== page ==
One of the biggest obstacles I have sellers encounter when they are trying to sell a house on their own is coming up with an accurate price. Unfortunately, a common misconception among sellers who take on this real estate adventure is that they all too often believe that they can price their house wherever they want, and a buyer will just have to pay "that". The truth is that if the contract price is more than the appraisal price (and appraisals are required by banks in any financed transaction, realtor or none) you could find yourself without a deal and without a buyer in the blink of an eye. If you want to sell your house yourself, and if you want to sell it for the right price, you need to follow my four expert tips for coming up with the right price.
Step 1: Research
Start by visiting sites like Trulia, Zillow or Realtor.com and get the stats on recently sold properties (not listed, but sold) in your neighborhood over the past three to six months. Focus on homes that are within 400 square feet of yours. Print those out.
Step 2: Make Adjustments
Narrow your list to homes that are closest to yours in age, size and lot square footage. At that point, there shouldn't be more than three. Find the price per square foot for each one using the same calculation that the pros (like me) use.
Divide the price of the house by the square footage. For example, if a 2,000 house sold for $200,000, that house is $100 a square foot.
Repeat this calculation for each similar property on your list and then find the average the price per square foot between the properties you have listed.
Once you have done this, use that average price per square foot to developed a pricing strategy for your home. To do this, add up the prices per square foot of each home on your list and divde that by the number of houses on your list. For example, if you had three houses on the list priced at $100, $91 and $91 respectively, your average would be $94. It would look like this:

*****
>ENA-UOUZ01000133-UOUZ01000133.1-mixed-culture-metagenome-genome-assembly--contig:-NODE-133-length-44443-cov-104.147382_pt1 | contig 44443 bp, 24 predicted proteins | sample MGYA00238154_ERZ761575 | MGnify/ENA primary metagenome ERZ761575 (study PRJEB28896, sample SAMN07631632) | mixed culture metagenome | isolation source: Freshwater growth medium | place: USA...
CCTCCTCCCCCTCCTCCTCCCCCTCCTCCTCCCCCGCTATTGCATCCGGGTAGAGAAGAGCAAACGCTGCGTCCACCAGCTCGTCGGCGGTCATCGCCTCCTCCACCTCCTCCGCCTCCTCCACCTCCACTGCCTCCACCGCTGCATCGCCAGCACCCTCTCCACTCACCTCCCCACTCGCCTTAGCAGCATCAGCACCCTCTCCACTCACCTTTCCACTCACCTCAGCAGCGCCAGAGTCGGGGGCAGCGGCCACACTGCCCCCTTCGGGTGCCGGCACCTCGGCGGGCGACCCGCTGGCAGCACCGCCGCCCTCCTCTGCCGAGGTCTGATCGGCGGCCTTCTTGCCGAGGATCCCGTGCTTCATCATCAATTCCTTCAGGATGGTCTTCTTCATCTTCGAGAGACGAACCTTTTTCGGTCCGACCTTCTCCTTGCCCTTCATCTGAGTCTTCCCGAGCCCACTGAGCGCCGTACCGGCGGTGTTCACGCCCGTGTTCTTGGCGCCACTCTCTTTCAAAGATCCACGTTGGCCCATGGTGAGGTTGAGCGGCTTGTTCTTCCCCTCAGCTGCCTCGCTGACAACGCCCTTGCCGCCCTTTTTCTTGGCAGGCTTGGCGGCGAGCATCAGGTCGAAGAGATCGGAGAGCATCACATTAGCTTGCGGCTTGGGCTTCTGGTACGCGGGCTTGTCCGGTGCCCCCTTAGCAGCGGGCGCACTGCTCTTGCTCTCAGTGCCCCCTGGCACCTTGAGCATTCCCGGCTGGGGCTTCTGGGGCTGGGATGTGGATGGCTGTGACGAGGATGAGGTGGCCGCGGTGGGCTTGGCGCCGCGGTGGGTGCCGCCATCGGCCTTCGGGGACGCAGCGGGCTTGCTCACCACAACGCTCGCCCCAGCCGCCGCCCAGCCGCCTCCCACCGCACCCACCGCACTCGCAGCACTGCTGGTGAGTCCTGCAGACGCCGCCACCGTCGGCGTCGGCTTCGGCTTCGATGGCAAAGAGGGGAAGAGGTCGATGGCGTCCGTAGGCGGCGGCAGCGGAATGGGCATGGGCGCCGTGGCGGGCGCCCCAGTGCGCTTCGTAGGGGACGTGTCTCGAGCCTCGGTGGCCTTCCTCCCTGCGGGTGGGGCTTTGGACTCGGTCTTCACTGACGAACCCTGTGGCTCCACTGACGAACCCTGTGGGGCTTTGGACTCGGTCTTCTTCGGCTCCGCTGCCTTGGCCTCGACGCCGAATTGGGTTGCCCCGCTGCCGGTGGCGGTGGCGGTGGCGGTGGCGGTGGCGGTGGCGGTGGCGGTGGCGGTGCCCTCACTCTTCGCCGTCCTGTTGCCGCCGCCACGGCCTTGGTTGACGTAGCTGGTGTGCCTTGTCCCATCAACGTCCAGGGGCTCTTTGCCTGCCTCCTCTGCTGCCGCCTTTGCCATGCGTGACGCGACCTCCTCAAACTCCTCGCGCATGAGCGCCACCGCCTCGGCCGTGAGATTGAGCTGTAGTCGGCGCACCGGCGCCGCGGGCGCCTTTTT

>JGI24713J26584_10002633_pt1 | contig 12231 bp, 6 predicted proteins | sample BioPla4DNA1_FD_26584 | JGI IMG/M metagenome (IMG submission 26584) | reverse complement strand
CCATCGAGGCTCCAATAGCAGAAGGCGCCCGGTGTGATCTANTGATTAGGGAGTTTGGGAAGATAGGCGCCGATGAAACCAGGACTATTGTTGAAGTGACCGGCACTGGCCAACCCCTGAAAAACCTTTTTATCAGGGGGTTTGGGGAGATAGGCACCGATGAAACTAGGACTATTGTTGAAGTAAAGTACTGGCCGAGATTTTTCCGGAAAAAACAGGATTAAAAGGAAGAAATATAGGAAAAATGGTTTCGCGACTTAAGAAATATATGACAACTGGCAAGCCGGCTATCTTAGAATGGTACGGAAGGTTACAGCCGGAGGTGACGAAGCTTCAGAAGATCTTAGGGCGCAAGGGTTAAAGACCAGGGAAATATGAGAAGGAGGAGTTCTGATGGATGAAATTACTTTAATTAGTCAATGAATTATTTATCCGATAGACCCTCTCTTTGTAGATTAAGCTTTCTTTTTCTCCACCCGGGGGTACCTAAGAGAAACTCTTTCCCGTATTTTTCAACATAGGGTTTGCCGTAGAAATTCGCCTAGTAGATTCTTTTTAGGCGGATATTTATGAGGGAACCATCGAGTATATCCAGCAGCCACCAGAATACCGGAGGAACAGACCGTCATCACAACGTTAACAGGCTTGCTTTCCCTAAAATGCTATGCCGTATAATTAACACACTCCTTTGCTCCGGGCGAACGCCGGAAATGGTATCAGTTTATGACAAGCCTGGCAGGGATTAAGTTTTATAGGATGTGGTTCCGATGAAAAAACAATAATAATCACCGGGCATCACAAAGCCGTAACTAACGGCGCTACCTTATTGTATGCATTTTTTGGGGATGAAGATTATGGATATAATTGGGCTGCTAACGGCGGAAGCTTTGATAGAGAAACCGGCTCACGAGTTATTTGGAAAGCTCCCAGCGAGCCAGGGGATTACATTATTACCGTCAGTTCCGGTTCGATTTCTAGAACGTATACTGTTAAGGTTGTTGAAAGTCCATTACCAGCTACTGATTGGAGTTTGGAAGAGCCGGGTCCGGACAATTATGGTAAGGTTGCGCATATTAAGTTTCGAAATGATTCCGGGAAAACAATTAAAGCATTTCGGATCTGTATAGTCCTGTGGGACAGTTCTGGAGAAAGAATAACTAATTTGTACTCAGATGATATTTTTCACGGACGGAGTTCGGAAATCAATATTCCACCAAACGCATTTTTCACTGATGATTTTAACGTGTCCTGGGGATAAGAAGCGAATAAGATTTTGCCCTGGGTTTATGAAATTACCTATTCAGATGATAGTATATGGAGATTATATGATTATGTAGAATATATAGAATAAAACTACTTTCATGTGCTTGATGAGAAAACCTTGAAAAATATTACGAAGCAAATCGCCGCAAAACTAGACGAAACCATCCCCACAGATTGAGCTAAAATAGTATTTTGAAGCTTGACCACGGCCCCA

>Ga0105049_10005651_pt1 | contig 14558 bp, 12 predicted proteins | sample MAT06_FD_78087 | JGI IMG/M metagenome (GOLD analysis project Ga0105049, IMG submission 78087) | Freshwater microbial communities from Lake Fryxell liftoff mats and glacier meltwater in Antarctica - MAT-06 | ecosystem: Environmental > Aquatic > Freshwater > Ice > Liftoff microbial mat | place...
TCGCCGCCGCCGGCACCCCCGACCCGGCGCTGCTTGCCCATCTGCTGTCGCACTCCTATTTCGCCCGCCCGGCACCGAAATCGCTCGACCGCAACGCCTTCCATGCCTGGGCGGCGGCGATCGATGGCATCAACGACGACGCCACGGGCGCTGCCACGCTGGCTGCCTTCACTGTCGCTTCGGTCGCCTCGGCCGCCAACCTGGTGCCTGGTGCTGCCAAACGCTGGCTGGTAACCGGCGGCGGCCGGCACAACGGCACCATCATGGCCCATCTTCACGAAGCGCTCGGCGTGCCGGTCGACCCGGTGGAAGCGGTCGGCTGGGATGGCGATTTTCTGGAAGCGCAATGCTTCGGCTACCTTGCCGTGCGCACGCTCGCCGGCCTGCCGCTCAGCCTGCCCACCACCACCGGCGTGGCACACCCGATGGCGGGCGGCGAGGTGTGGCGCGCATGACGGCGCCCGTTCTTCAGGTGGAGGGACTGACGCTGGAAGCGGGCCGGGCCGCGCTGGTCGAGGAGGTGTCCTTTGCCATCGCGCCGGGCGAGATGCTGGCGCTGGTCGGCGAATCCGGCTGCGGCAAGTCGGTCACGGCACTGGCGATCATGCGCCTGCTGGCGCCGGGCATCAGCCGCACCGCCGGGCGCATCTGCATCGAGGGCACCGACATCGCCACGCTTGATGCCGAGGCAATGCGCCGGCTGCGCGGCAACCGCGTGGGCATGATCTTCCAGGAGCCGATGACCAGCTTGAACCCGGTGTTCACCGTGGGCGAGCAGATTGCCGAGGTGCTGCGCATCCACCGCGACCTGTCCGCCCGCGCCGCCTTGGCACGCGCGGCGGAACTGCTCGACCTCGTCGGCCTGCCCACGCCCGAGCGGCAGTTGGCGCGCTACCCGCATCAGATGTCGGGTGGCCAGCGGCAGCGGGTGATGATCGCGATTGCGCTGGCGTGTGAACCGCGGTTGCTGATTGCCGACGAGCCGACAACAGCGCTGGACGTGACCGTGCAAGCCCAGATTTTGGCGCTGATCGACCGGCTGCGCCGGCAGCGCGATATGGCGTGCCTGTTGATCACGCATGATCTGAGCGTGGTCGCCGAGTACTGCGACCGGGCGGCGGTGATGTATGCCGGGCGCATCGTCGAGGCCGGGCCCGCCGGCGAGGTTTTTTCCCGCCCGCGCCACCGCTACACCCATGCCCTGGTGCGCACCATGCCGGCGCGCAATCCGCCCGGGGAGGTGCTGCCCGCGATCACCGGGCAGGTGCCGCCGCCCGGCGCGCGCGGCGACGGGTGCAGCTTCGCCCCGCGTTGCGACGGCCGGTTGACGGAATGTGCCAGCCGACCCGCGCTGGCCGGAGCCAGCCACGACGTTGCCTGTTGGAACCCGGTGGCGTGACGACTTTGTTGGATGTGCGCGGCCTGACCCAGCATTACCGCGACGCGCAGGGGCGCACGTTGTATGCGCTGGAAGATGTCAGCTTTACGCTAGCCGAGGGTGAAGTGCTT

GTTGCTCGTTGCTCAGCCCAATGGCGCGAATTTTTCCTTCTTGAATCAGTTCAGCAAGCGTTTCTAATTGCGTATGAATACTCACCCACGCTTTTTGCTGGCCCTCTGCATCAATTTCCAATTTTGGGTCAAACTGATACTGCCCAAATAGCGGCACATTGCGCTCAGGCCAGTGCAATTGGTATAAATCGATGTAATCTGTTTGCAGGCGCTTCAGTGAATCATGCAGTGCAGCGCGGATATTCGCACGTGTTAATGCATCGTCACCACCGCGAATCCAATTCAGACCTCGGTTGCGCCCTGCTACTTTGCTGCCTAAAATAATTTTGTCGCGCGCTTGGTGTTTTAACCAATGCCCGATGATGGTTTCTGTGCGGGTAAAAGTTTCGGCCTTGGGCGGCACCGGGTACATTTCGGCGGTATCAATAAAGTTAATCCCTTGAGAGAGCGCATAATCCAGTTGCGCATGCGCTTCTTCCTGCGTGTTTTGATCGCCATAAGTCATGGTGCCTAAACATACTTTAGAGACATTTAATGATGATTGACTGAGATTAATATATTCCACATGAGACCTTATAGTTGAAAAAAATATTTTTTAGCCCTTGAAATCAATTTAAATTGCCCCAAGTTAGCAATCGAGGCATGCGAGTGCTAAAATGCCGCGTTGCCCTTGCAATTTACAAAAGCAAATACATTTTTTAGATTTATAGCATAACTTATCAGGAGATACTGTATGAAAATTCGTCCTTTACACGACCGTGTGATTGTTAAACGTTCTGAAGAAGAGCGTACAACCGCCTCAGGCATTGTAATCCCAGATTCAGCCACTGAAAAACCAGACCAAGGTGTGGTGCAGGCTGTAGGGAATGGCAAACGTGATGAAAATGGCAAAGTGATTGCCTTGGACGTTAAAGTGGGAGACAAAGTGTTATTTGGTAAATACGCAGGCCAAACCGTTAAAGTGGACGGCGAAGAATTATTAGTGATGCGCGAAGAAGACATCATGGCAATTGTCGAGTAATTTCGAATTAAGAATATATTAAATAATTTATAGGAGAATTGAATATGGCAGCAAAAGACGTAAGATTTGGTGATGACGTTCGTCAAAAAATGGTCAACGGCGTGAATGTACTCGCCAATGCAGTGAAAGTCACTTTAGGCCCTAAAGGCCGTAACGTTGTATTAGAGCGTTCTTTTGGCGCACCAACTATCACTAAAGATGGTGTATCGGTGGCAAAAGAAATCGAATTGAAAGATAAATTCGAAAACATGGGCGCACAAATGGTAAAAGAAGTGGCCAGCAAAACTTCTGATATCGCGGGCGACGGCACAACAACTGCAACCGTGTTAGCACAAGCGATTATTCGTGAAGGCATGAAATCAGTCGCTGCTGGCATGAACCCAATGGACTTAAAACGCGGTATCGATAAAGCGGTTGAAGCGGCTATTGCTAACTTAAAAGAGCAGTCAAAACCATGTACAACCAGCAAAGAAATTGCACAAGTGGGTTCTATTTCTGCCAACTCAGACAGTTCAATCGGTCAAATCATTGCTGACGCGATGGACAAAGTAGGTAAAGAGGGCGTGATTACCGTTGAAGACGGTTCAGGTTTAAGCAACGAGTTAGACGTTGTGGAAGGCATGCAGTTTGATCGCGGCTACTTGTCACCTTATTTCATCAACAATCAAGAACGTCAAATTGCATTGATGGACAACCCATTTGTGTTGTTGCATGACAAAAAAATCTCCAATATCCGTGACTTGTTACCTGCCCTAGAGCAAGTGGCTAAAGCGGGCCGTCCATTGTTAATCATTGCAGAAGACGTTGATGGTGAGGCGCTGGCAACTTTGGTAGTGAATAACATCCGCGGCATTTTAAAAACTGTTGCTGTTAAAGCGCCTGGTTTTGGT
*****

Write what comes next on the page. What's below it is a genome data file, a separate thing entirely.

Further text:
($100 + $91 + $91 / 3 = $94 per square foot)
If your house is 2,300 square feet, multiply that by $94, and your list price is $216,200.
Step 3: Timing
Anticipate that your house will be on the market for 90 days, and will probably undergo a few discounts during that process. Budget for this accordingly, and make the necessary adjustments to find out how much you will (ultimately) walk away with. By performing $5,000 price reductions each week after the first 30 days on the market (this was my successful strategy), note that you home will probably be reduced to $196,200 by the time it actually sells. This is your worst case scenario figure.
Step 4: Discount
Average your high dollar sales amount from the second step with your worst case scenario number in the third step, and come up with a realistic price point, and your walking away money deducted from that. Do this, and you will sell your house a lot faster than you would by just ball parking a number.
Proper pricing and proper marketing sell houses. If your price is right, your house should sell, even if you opt out of choosing to use a pro.
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